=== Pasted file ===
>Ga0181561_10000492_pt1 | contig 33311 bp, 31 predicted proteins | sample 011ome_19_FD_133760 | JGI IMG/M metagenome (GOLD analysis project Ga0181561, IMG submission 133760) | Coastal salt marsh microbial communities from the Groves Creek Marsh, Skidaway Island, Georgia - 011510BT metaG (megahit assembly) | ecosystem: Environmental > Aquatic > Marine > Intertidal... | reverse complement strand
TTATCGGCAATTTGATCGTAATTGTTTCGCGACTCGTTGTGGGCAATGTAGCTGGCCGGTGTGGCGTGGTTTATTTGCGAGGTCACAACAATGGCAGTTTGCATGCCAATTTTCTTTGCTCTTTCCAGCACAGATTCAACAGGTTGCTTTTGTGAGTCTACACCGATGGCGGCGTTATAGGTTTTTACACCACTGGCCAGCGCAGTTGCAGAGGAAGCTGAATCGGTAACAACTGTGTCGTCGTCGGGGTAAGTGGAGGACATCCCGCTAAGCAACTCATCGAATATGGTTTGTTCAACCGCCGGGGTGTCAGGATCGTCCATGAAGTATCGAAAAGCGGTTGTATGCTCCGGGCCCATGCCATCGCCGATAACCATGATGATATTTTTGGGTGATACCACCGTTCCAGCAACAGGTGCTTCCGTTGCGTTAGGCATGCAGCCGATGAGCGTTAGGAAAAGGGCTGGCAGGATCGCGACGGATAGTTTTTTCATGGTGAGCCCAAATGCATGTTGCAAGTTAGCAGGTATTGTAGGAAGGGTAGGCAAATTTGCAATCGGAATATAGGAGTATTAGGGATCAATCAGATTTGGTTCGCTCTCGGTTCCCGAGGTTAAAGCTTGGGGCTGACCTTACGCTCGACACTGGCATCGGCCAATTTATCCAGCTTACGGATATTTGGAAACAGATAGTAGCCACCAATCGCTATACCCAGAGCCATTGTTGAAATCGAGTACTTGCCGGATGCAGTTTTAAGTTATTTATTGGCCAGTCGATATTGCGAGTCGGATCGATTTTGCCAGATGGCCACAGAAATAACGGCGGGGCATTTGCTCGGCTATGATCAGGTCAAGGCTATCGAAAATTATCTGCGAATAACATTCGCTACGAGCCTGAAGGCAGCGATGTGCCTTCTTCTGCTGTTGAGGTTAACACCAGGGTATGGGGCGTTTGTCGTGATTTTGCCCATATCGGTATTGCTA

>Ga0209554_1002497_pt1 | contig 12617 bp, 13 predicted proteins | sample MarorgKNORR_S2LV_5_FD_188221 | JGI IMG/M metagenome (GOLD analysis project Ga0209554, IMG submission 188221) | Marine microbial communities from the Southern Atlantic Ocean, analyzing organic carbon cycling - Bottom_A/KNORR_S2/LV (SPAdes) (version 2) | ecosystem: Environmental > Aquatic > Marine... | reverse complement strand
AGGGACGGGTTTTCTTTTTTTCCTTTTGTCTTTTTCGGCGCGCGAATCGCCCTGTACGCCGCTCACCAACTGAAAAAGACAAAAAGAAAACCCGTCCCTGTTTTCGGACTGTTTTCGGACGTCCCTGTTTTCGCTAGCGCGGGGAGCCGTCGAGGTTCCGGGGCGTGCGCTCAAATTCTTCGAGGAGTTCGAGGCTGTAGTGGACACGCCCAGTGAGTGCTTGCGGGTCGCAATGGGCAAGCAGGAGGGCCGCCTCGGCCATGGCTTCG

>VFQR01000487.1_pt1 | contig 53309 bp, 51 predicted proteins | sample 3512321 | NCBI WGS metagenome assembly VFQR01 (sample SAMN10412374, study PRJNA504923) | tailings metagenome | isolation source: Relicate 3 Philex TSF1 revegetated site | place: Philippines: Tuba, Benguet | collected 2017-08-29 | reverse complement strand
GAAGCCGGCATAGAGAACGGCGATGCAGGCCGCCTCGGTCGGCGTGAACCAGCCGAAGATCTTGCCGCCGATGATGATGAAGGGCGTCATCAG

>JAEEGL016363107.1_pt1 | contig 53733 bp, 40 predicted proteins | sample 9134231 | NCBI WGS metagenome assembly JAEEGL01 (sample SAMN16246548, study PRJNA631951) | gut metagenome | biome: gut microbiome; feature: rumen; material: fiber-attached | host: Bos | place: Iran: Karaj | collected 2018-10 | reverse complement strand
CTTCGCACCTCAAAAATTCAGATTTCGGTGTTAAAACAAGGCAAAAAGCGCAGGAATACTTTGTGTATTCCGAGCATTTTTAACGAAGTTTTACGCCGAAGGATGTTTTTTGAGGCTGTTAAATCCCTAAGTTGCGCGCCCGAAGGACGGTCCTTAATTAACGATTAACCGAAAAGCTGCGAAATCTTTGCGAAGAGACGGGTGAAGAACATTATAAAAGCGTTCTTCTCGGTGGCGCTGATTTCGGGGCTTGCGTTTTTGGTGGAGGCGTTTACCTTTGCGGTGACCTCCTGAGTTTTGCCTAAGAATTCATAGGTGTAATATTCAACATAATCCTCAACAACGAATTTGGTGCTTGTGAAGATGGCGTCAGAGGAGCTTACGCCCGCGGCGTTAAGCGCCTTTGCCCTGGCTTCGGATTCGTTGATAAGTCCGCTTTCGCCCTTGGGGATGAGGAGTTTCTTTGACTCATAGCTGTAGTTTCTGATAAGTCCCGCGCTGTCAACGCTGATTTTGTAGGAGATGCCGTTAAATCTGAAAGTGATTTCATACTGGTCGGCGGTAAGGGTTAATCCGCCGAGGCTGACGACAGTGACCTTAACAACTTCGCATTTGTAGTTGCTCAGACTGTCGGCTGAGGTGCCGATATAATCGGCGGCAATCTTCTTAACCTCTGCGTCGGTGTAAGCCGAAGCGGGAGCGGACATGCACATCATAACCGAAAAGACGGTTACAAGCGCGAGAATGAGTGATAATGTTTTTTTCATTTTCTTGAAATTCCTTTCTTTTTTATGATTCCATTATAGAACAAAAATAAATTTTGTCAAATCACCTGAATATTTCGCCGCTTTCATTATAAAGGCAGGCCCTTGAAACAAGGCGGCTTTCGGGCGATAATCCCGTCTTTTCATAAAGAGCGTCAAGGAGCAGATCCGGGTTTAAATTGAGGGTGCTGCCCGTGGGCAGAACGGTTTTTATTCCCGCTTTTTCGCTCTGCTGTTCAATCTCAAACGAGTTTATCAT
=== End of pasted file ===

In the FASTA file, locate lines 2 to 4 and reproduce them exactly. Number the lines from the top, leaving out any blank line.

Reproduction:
TTATCGGCAATTTGATCGTAATTGTTTCGCGACTCGTTGTGGGCAATGTAGCTGGCCGGTGTGGCGTGGTTTATTTGCGAGGTCACAACAATGGCAGTTTGCATGCCAATTTTCTTTGCTCTTTCCAGCACAGATTCAACAGGTTGCTTTTGTGAGTCTACACCGATGGCGGCGTTATAGGTTTTTACACCACTGGCCAGCGCAGTTGCAGAGGAAGCTGAATCGGTAACAACTGTGTCGTCGTCGGGGTAAGTGGAGGACATCCCGCTAAGCAACTCATCGAATATGGTTTGTTCAACCGCCGGGGTGTCAGGATCGTCCATGAAGTATCGAAAAGCGGTTGTATGCTCCGGGCCCATGCCATCGCCGATAACCATGATGATATTTTTGGGTGATACCACCGTTCCAGCAACAGGTGCTTCCGTTGCGTTAGGCATGCAGCCGATGAGCGTTAGGAAAAGGGCTGGCAGGATCGCGACGGATAGTTTTTTCATGGTGAGCCCAAATGCATGTTGCAAGTTAGCAGGTATTGTAGGAAGGGTAGGCAAATTTGCAATCGGAATATAGGAGTATTAGGGATCAATCAGATTTGGTTCGCTCTCGGTTCCCGAGGTTAAAGCTTGGGGCTGACCTTACGCTCGACACTGGCATCGGCCAATTTATCCAGCTTACGGATATTTGGAAACAGATAGTAGCCACCAATCGCTATACCCAGAGCCATTGTTGAAATCGAGTACTTGCCGGATGCAGTTTTAAGTTATTTATTGGCCAGTCGATATTGCGAGTCGGATCGATTTTGCCAGATGGCCACAGAAATAACGGCGGGGCATTTGCTCGGCTATGATCAGGTCAAGGCTATCGAAAATTATCTGCGAATAACATTCGCTACGAGCCTGAAGGCAGCGATGTGCCTTCTTCTGCTGTTGAGGTTAACACCAGGGTATGGGGCGTTTGTCGTGATTTTGCCCATATCGGTATTGCTA

>Ga0209554_1002497_pt1 | contig 12617 bp, 13 predicted proteins | sample MarorgKNORR_S2LV_5_FD_188221 | JGI IMG/M metagenome (GOLD analysis project Ga0209554, IMG submission 188221) | Marine microbial communities from the Southern Atlantic Ocean, analyzing organic carbon cycling - Bottom_A/KNORR_S2/LV (SPAdes) (version 2) | ecosystem: Environmental > Aquatic > Marine... | reverse complement strand
AGGGACGGGTTTTCTTTTTTTCCTTTTGTCTTTTTCGGCGCGCGAATCGCCCTGTACGCCGCTCACCAACTGAAAAAGACAAAAAGAAAACCCGTCCCTGTTTTCGGACTGTTTTCGGACGTCCCTGTTTTCGCTAGCGCGGGGAGCCGTCGAGGTTCCGGGGCGTGCGCTCAAATTCTTCGAGGAGTTCGAGGCTGTAGTGGACACGCCCAGTGAGTGCTTGCGGGTCGCAATGGGCAAGCAGGAGGGCCGCCTCGGCCATGGCTTCG